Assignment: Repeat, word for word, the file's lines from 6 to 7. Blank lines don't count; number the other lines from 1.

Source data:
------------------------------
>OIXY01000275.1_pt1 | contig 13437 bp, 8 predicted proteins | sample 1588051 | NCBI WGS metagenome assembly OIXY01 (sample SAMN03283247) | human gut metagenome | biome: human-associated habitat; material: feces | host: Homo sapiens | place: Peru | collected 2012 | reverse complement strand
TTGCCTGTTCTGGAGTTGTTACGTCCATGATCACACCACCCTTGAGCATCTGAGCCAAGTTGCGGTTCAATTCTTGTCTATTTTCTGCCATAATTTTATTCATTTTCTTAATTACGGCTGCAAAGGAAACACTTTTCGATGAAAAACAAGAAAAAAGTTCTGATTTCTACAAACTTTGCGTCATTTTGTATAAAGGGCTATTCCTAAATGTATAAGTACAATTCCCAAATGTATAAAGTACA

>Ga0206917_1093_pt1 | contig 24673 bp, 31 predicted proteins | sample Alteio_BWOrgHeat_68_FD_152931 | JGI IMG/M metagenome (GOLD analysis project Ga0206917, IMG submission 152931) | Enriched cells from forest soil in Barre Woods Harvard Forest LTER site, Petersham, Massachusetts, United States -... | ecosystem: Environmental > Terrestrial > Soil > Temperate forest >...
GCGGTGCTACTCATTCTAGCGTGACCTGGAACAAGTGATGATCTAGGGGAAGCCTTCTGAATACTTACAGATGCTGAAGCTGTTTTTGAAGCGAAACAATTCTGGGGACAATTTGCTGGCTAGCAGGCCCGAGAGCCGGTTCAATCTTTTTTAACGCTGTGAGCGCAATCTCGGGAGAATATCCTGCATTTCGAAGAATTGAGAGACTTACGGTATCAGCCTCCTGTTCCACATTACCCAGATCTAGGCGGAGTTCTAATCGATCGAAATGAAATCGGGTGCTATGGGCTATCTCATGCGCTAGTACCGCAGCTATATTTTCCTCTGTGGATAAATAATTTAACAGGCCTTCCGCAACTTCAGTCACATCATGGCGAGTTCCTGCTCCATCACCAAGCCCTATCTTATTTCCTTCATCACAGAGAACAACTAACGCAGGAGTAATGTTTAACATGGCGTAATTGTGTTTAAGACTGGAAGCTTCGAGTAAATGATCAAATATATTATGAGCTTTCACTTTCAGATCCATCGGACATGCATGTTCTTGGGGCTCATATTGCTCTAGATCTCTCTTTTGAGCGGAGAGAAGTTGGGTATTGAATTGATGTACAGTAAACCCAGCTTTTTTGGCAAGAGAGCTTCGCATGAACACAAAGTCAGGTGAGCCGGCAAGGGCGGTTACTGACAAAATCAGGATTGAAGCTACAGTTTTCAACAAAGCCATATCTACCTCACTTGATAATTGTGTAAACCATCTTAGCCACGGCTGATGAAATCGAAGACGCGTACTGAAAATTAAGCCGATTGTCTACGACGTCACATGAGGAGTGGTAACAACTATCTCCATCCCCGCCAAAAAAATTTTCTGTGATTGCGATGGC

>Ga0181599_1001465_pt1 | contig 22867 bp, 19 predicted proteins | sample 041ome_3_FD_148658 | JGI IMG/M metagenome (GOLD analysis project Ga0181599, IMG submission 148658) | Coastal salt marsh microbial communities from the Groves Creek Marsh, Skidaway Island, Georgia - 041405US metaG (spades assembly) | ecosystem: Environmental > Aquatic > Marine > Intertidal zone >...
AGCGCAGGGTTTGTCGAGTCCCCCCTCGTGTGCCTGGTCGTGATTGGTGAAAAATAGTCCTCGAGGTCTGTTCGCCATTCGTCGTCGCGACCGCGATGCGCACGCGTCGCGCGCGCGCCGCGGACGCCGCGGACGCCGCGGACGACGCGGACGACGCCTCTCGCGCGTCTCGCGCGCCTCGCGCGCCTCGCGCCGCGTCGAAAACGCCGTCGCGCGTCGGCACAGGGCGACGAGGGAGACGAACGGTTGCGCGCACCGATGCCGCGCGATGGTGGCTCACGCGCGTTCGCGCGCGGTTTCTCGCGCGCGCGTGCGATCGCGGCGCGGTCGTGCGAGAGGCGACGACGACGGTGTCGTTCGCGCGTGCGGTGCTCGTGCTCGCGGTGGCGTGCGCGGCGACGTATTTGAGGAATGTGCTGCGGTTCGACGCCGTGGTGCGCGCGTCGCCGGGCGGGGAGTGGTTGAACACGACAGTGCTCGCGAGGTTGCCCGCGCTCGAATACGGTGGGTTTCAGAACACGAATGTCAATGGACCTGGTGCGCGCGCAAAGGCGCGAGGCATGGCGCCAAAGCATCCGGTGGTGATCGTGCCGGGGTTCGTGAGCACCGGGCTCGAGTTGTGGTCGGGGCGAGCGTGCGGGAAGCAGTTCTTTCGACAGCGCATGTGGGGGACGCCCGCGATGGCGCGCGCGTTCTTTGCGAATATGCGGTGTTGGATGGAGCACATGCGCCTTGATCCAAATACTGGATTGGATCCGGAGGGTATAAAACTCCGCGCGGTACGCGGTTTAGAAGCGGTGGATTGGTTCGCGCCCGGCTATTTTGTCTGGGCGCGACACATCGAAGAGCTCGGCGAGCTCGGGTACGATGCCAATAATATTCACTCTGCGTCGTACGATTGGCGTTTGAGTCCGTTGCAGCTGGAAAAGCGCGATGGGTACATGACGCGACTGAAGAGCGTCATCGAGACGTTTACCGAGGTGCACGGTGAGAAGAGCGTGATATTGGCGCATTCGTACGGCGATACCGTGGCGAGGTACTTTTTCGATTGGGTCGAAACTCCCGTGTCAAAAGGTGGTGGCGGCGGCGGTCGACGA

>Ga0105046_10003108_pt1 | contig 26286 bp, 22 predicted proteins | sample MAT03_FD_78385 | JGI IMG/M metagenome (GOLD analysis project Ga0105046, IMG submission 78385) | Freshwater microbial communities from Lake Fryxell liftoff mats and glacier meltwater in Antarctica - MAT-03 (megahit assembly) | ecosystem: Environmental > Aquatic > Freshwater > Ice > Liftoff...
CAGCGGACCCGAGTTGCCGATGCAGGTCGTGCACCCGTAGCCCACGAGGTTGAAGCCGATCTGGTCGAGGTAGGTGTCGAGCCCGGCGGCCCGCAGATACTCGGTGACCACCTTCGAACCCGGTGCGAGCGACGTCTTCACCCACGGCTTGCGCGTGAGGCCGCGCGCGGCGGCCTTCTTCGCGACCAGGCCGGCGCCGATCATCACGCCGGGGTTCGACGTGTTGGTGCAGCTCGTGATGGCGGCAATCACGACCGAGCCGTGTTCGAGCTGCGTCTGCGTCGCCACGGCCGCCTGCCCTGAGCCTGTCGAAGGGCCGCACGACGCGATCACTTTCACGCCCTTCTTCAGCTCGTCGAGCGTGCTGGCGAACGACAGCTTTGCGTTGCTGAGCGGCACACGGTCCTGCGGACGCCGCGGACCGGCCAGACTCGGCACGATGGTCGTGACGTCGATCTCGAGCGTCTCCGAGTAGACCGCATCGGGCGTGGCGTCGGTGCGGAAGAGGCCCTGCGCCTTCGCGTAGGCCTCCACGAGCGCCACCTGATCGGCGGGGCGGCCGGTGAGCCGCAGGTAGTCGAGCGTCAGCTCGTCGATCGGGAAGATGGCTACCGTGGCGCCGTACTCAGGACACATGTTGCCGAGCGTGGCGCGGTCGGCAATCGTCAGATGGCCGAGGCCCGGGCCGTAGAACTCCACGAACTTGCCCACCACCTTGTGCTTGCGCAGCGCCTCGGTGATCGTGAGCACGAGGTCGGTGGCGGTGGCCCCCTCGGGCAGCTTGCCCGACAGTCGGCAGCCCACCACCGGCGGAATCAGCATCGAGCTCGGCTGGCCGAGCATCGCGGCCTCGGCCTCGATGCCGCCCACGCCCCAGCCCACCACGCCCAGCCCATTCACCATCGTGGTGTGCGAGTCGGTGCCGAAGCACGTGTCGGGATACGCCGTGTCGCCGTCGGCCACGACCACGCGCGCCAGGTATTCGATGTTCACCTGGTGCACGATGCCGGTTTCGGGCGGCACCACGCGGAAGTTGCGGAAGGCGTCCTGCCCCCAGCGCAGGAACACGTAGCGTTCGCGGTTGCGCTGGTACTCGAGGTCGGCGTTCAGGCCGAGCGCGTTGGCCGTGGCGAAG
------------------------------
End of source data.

AGCGCAGGGTTTGTCGAGTCCCCCCTCGTGTGCCTGGTCGTGATTGGTGAAAAATAGTCCTCGAGGTCTGTTCGCCATTCGTCGTCGCGACCGCGATGCGCACGCGTCGCGCGCGCGCCGCGGACGCCGCGGACGCCGCGGACGACGCGGACGACGCCTCTCGCGCGTCTCGCGCGCCTCGCGCGCCTCGCGCCGCGTCGAAAACGCCGTCGCGCGTCGGCACAGGGCGACGAGGGAGACGAACGGTTGCGCGCACCGATGCCGCGCGATGGTGGCTCACGCGCGTTCGCGCGCGGTTTCTCGCGCGCGCGTGCGATCGCGGCGCGGTCGTGCGAGAGGCGACGACGACGGTGTCGTTCGCGCGTGCGGTGCTCGTGCTCGCGGTGGCGTGCGCGGCGACGTATTTGAGGAATGTGCTGCGGTTCGACGCCGTGGTGCGCGCGTCGCCGGGCGGGGAGTGGTTGAACACGACAGTGCTCGCGAGGTTGCCCGCGCTCGAATACGGTGGGTTTCAGAACACGAATGTCAATGGACCTGGTGCGCGCGCAAAGGCGCGAGGCATGGCGCCAAAGCATCCGGTGGTGATCGTGCCGGGGTTCGTGAGCACCGGGCTCGAGTTGTGGTCGGGGCGAGCGTGCGGGAAGCAGTTCTTTCGACAGCGCATGTGGGGGACGCCCGCGATGGCGCGCGCGTTCTTTGCGAATATGCGGTGTTGGATGGAGCACATGCGCCTTGATCCAAATACTGGATTGGATCCGGAGGGTATAAAACTCCGCGCGGTACGCGGTTTAGAAGCGGTGGATTGGTTCGCGCCCGGCTATTTTGTCTGGGCGCGACACATCGAAGAGCTCGGCGAGCTCGGGTACGATGCCAATAATATTCACTCTGCGTCGTACGATTGGCGTTTGAGTCCGTTGCAGCTGGAAAAGCGCGATGGGTACATGACGCGACTGAAGAGCGTCATCGAGACGTTTACCGAGGTGCACGGTGAGAAGAGCGTGATATTGGCGCATTCGTACGGCGATACCGTGGCGAGGTACTTTTTCGATTGGGTCGAAACTCCCGTGTCAAAAGGTGGTGGCGGCGGCGGTCGACGA

>Ga0105046_10003108_pt1 | contig 26286 bp, 22 predicted proteins | sample MAT03_FD_78385 | JGI IMG/M metagenome (GOLD analysis project Ga0105046, IMG submission 78385) | Freshwater microbial communities from Lake Fryxell liftoff mats and glacier meltwater in Antarctica - MAT-03 (megahit assembly) | ecosystem: Environmental > Aquatic > Freshwater > Ice > Liftoff...